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TESS Weekly Bulletin: Feb 16th

News article posted on by Veselin Kostov

Welcome TESS followers to our latest news bulletin! This week, we are looking at three recent papers from the archive. Enjoy!

The Benchmark M Dwarf Eclipsing Binary CM Draconis With TESS: Spots, Flares and Ultra-Precise Parameters (Martin et al. 2023) :

CM Draconis is an eclipsing double-lined spectroscopic binary star composed of two nearly-identical M dwarfs on a nearly edge-on orbit. The component stars are fully convective, orbit each other every 1.26 days, produce 50%-deep eclipses, and have a bound tertiary component (a white dwarf) separated by at least 370 AU. Previous measurements on the masses and sizes of the two M dwarfs reach precisions of better than 1%. Martin et al. (2023) use TESS data to place more than an order of magnitude stronger constraints on the masses and sizes. The authors utilize 12 sectors of short-cadence photometry obtained during Cycles 2, 4, and 5, and archival radial velocity measurements to derive stellar radii with 0.06% precision and masses with 0.12% precision. Additionally, Martin et at. (2023) identified prominent out-of-eclipse modulations, indicating the presence of spots on one or both stars, and noted that the activity cycle of CM Dra may be similar to that of the Sun. The authors detected 125 flares, measured flare rate at about 0.5 flares per day, and found no correlation between the flares and orbital phase. Thanks to TESS, Martin et al. (2023) were able to solidify the component stars of CM Dra as the two most precisely characterized M dwarfs at the time of writing.

V994 Her: A Unique Triply Eclipsing Sextuple Star System (Zasche et al. 2023) :

V994 Herculis was identified as a quadruple star system composed of two eclipsing binaries more than a decade ago, the first of its kind at the time. As a relatively bright target (V = 6.96 mag), it is a well-studied and characterized system consisting of two massive binaries with orbital periods of 1.42 days and 2.08 days. Zasche et al. (2023) use TESS data to detect and confirm a third set of eclipses in the lightcurve of V994 Herculis, turning it into the second known eclipsing sextuple system. The authors combine TESS photometry from Cycles 2 and 4 with ground-based observations and photo-dynamical modeling to disentangle the three eclipsing binary stars, constrain eclipse timing variations, and evaluate apsidal motion. Zasche et al. (2023) confirm the (2+2)+2 hierarchical configuration of V994 Herculis and measure a period of 1.96 days for the third component of the system. Its component stars have masses of 1.81 MSun and 1.08 MSun, radii of 1.54 RSun, and 0.96 RSun, and effective temperatures of 8514 K and 5893 K, respectively. The orbital eccentricity of the third binary is 0.19. Without the exquisite photometry from TESS, V994 Herculis would have remained as ``only'' a quadruple stellar system for the foreseeable future.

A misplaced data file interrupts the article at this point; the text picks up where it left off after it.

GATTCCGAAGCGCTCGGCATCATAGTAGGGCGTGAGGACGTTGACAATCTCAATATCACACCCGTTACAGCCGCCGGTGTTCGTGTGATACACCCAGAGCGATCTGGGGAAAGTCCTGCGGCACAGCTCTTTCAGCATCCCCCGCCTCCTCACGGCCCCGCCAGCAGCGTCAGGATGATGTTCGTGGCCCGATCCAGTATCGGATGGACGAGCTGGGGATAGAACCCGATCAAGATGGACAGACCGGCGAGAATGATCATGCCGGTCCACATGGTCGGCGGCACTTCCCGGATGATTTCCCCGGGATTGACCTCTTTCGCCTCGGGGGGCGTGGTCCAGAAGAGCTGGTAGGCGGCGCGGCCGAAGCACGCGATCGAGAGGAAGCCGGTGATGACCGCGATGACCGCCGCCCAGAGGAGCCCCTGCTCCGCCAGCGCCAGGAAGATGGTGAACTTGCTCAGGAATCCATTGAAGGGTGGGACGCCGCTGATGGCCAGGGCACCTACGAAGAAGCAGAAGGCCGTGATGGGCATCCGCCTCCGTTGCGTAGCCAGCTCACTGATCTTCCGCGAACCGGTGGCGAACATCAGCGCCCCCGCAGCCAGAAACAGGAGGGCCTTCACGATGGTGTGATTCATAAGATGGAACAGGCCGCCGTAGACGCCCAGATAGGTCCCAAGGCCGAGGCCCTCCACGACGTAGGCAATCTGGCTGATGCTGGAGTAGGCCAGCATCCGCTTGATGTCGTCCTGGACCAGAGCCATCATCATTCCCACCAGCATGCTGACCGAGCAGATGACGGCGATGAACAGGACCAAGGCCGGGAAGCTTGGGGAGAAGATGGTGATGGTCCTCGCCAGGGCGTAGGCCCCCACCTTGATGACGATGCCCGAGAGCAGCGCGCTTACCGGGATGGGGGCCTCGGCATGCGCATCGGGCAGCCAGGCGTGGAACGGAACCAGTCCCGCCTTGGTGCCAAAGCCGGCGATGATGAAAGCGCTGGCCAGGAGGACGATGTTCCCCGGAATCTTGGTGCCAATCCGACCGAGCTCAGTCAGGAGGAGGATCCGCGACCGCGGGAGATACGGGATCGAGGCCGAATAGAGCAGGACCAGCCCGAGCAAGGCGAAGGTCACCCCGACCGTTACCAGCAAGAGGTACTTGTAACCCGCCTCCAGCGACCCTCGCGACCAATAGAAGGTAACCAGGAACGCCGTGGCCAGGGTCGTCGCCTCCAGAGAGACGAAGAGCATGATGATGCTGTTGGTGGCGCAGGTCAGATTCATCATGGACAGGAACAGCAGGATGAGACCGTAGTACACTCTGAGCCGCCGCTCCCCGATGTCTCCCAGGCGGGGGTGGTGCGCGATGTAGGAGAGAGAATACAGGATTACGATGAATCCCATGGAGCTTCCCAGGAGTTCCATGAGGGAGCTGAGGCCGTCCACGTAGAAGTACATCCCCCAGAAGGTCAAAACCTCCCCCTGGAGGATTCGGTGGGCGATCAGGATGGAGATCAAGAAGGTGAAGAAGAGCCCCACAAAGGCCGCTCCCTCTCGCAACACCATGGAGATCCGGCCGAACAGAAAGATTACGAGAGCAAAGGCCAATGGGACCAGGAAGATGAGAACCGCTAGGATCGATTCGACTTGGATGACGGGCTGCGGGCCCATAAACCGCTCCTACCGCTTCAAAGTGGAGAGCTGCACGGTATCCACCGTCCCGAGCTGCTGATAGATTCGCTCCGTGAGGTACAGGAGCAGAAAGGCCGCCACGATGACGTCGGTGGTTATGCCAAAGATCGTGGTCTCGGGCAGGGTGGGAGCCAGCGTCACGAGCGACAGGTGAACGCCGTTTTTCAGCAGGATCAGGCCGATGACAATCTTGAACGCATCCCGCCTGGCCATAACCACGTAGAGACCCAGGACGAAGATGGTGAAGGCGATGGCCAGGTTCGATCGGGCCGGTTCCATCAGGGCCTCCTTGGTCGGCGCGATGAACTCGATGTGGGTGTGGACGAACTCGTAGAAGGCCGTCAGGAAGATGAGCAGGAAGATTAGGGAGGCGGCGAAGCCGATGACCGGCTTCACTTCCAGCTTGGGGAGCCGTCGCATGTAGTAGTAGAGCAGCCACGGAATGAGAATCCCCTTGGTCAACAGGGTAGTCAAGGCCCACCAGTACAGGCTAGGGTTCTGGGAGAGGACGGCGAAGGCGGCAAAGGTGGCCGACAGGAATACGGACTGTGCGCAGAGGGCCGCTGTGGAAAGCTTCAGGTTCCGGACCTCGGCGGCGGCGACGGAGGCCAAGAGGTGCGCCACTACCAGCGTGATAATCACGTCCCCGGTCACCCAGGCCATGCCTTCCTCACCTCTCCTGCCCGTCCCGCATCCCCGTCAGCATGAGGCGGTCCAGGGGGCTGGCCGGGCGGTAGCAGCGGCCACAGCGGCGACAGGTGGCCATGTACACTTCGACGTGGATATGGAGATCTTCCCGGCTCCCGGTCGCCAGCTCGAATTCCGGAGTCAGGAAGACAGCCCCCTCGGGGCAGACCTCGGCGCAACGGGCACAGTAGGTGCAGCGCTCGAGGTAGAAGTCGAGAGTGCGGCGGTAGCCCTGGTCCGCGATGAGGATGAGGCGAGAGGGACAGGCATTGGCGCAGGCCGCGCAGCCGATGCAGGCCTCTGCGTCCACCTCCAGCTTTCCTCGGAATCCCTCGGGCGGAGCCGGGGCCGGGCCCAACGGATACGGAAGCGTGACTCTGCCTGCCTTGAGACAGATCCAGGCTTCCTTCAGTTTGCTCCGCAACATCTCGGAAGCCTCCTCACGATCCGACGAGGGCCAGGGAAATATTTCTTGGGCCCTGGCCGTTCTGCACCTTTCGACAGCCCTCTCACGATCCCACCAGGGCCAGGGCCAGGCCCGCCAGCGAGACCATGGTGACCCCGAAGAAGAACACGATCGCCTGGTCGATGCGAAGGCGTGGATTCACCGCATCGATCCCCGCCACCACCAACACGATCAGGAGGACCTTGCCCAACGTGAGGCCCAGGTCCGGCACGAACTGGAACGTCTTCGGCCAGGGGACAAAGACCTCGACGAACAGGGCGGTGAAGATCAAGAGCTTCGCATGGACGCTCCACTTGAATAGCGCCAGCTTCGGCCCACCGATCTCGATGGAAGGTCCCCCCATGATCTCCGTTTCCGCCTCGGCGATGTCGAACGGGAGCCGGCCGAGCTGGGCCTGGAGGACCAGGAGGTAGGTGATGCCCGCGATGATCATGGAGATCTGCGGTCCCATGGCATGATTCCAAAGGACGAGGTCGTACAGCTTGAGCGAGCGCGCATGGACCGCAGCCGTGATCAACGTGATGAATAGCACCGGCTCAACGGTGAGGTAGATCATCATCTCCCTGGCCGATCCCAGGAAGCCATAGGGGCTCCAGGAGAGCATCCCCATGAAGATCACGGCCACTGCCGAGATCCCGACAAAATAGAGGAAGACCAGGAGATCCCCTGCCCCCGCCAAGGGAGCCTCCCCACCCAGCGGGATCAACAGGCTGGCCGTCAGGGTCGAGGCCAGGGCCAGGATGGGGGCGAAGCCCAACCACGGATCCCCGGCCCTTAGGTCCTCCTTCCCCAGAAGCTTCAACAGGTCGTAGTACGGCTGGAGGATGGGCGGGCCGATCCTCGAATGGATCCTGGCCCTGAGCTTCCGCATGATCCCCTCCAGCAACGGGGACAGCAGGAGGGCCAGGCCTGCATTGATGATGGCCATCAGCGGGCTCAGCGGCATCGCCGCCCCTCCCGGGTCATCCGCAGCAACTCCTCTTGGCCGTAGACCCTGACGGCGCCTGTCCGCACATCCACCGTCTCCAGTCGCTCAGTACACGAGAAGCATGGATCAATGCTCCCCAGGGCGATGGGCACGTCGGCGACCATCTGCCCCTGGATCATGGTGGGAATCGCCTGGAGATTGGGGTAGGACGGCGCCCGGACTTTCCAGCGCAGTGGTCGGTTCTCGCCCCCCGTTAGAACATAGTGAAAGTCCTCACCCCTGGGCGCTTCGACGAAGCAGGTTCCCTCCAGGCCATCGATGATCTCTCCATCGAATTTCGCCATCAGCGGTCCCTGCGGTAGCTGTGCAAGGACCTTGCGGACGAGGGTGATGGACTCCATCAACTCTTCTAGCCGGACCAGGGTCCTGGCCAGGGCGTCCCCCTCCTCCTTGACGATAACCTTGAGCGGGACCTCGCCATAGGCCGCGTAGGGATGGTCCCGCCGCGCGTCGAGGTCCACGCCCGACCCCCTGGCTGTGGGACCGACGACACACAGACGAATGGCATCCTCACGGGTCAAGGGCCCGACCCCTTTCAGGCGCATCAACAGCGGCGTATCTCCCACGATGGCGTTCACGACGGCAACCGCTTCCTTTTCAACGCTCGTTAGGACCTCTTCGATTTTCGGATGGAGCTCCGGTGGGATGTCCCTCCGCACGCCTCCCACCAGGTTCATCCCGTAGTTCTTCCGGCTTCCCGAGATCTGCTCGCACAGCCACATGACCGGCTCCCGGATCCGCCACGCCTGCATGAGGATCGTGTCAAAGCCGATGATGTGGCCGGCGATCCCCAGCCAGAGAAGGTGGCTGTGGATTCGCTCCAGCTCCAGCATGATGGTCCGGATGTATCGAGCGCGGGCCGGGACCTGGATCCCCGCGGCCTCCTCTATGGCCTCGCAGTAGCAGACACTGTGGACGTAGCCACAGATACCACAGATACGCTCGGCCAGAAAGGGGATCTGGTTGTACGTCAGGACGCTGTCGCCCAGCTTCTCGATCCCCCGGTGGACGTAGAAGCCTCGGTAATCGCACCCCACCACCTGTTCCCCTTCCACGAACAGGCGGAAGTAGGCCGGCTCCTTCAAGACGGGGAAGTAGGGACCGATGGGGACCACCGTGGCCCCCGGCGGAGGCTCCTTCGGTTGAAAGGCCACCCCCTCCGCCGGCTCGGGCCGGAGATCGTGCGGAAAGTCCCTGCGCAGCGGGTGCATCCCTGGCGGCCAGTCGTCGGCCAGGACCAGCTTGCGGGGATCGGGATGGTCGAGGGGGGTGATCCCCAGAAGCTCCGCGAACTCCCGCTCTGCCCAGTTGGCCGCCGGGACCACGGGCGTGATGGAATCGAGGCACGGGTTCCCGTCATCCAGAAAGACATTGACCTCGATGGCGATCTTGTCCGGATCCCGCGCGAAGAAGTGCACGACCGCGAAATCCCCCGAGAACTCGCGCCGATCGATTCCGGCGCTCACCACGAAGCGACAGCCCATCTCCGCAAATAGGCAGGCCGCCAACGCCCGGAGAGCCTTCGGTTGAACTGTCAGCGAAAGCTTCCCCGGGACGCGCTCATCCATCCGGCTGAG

The photometric periods of rapidly rotating field ultra-cool dwarfs (Miles-Paez et al. 2023) :

The rotation behavior of ultra-cool dwarfs (stars with spectral types of M7 or later) provides important information about their formation, structure, and evolution. Observing photometric variability of low-mass stars and brown dwarfs is a critical component in rotation studies and space-based surveys are well-suited to provide such observations. Miles-Paez et al. (2023) examine the photometric variability of all ultra-cool dwarfs with measured Vsini > 30 km/sec and brighter than I = 17.5 The authors combine I-band ground-based observations with TESS data for 13 targets of spectral types between M7 and L1.5 to search for periodicity in their lightcurves, constrain photometrically-derived rotation periods and compare them to spectroscopic measurements, and quantify TESS' sensitivity to variable ultra-cool dwarfs. Seven out of the 13 targets were observed by TESS in long- and short-cadence data; Miles-Paez et al. (2023) find evidence for photometric variability in 6 of the 7 targets, which they attribute to rotation. The authors argue that TESS has sufficient sensitivity to detect about 1% photometric variability for targets brighter than T = 16.5 mag with 95% reliability. Using TESS data, Miles-Paez et al. (2023) were also able to refine the rotation periods of another 11 ultra-cool dwarfs observed by the mission.

Martin2023 Fig. 1: Taken from Martin et al. (2023). Left panel: A section of the TESS lightcurve of CM Draconis highlighting three eclipses and three flares. Right panel: Detrended and phase-folded light curve of the system.

Zasche2023 Fig. 2: Taken from Zasche et al. (2023). TESS lightcurve of V994 Herculis from Sector 26. The newly-detected eclipses from the third binary are highlighted in blue (primary) and brown (secondary).

Miles2023 Fig. 3: Taken from Miles-Paez et. al. (2023). Simulated recovery rate for sinusoidal variability detected by TESS as a function of the variability amplitude (A) and the corresponding period (P) for targets with magnitudes of T = 13 mag (upper row), T = 15 mag (middle row), and T = 17 mag (lower row).